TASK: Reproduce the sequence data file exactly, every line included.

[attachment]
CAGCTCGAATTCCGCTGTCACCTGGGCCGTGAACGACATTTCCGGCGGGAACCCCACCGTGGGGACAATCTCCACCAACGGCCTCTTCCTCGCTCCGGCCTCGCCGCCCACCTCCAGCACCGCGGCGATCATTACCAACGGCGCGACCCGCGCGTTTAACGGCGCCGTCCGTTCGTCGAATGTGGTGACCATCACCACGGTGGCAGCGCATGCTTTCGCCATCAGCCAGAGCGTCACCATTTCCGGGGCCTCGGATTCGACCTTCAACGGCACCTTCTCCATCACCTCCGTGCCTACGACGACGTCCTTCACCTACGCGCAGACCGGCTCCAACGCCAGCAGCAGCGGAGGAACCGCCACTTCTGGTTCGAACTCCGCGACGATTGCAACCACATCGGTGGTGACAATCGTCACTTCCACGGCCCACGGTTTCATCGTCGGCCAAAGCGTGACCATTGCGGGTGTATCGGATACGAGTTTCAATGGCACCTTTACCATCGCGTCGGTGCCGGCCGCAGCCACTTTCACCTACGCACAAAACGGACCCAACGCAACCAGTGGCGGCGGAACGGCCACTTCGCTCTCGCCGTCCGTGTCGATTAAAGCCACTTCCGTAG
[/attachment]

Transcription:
CAGCTCGAATTCCGCTGTCACCTGGGCCGTGAACGACATTTCCGGCGGGAACCCCACCGTGGGGACAATCTCCACCAACGGCCTCTTCCTCGCTCCGGCCTCGCCGCCCACCTCCAGCACCGCGGCGATCATTACCAACGGCGCGACCCGCGCGTTTAACGGCGCCGTCCGTTCGTCGAATGTGGTGACCATCACCACGGTGGCAGCGCATGCTTTCGCCATCAGCCAGAGCGTCACCATTTCCGGGGCCTCGGATTCGACCTTCAACGGCACCTTCTCCATCACCTCCGTGCCTACGACGACGTCCTTCACCTACGCGCAGACCGGCTCCAACGCCAGCAGCAGCGGAGGAACCGCCACTTCTGGTTCGAACTCCGCGACGATTGCAACCACATCGGTGGTGACAATCGTCACTTCCACGGCCCACGGTTTCATCGTCGGCCAAAGCGTGACCATTGCGGGTGTATCGGATACGAGTTTCAATGGCACCTTTACCATCGCGTCGGTGCCGGCCGCAGCCACTTTCACCTACGCACAAAACGGACCCAACGCAACCAGTGGCGGCGGAACGGCCACTTCGCTCTCGCCGTCCGTGTCGATTAAAGCCACTTCCGTAG